5 Tips on Choosing Children's Storybooks

A few weeks ago, I shared in a video the first 2 tips/steps that helped us teach our son to read. The second step I shared was to develop your child's love for reading. And what best way to do that than getting books for them.

Babies and toddlers are attracted to brightly colored pictures or in contrasting colors, with simple texts, and those with rhymes.

Children who have started to be independent readers prefer books that are decodable. While older kids like novels.

Aside from getting age-appropriate books for your children, I'd like to share with you 5 tips we learned through the years when selecting reading books for our kids.

Tip #1: Buy board books instead of cloth books

If you have limited budget and are contemplating which to buy, whether a board book or a cloth book, I suggest you go for a board book.

Cloth books are priced higher than board books with some pricing at least Php400. Board books are cheaper, you can get as low as 35 pesos each at a thrift shop.

We've also noticed that our kids' interests on cloth books are shorter than board books. We have a few cloth books at home and they outgrew them earlier than I thought they would.

With board books, they re-read them for years!

I suggest that you get cloth activity books, also known as Quiet Books, for your children.

Tip #2: Go for classics

Check online for lists of literary award-winning and classic books like the list of Before Five in a Row.

These selections have been used for generations all over the world and are great for family read-aloud activities.

They are mostly available at thrift shops and book sales.

If you are like me who doesn't have a list of classic books on hand when shopping, I have a tip for you to spot good pieces: check the book's first year of publishing. If they were first published decades ago and are still in circulation, meaning still being printed at present times, then they are most likely award-winning classics.

Most of these books were written when our parents were children themselves, so they were mostly printed around these decades.

Tip #3: Buy preloved books

This is pretty obvious. To save, buy used books. Most books in our collection are from warehouse sales and thrift shops. My favorite places to buy are Booksale, Books for Less (their yearly warehouse sale is a must!), and the warehouse sale of Scholastic. Not only do you get to save, you can also find books here that are not available at National Bookstore or Fully Booked.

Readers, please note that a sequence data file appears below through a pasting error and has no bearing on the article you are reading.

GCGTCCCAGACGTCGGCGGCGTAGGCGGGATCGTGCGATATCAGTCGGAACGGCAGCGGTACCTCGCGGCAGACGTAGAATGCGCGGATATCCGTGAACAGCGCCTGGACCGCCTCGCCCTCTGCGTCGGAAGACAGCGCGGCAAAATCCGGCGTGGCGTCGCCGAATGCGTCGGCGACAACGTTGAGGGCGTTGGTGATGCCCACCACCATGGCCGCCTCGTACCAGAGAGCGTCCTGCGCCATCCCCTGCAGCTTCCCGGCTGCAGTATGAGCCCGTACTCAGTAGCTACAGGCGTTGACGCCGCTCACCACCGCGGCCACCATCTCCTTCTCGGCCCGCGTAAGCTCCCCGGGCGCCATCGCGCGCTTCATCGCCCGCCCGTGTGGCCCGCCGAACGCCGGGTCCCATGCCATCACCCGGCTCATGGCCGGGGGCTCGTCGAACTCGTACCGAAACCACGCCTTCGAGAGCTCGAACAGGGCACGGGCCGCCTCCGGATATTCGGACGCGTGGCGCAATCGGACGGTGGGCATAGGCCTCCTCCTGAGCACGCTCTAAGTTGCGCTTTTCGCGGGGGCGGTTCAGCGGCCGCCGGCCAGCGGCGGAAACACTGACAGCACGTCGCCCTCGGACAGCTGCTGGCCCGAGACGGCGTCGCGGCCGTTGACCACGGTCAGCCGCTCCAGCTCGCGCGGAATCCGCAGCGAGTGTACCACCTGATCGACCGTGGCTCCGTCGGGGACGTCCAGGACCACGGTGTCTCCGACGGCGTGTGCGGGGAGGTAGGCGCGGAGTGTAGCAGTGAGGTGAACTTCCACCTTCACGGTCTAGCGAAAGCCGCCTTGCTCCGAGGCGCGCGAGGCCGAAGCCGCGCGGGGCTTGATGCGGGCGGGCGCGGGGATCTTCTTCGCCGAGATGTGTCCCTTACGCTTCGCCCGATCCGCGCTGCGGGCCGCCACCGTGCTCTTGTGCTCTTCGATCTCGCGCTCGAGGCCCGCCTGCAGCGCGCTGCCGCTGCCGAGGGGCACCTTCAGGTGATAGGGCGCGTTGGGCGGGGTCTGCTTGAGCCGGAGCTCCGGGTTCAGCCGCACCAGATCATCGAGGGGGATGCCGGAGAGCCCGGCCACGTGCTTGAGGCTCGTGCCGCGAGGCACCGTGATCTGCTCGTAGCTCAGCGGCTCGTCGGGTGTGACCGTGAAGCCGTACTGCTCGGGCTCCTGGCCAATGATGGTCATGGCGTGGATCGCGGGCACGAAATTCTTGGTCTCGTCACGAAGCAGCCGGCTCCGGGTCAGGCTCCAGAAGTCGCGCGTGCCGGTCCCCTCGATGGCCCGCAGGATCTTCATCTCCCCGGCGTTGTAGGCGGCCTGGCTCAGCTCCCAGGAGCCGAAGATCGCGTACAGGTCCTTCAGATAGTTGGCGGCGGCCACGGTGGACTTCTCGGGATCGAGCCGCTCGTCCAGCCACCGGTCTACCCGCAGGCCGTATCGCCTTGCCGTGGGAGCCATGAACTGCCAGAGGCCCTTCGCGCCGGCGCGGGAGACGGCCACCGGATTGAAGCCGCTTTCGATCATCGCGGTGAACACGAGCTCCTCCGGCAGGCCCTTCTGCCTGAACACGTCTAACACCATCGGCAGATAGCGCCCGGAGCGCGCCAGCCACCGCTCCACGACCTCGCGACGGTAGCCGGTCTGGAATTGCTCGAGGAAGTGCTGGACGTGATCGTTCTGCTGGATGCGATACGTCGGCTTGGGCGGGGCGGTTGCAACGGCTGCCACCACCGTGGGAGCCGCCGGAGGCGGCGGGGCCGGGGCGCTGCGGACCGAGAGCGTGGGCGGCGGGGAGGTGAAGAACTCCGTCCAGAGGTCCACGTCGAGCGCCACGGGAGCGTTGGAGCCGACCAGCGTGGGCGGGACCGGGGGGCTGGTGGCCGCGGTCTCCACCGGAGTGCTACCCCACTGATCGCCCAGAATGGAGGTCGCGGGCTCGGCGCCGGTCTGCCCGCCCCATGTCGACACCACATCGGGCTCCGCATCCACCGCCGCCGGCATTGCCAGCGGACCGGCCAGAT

Tip #4: If you can't find classics and award-winning books, look for books that have these plots:

  • teaches good health habits

These books will help you be sane specially during times when you want to reiterate to your kids that they need to wash up before eating or that they need to finish their veggies. Storybooks with these stories encourages kids to do better with their health, and they just love being able to relate and do what the story's character is doing.

  • teaches good values

One of the reasons why we homeschool is that we'd like to be intentional in teaching our kids our values. And these books help me a lot in explaining to my son the values that we teach becausw he could relate to the characters in the story.

  • Stories where kids can relate

These books are my new favorites.

Buy books where your kids can relate to the stories. For example, if your kid is about to visit the dentist or to go to school and anxious with the new experience, get them books with plots related to their experiences.

When I got pregnant with my second child, my worry then is how to prepare my first child for the changes. So I got him a book about being a big brother. After reading the book he got more excited to be a big brother.

  • Bible stories

You can also get storybooks that are Bible-based, or any religion you believe in. We use these books when teaching  for both Religion and Values Education.

Tip #5: Choose reading-level appropriate books for independent reading

For kids who have started reading independently, choose books that are phonics-based. Some publishers like Scholastic produce books in different reading levels.

These are just a few tips we can share with you. Any other tips you'd like to share? Please let me know in the comments section. 


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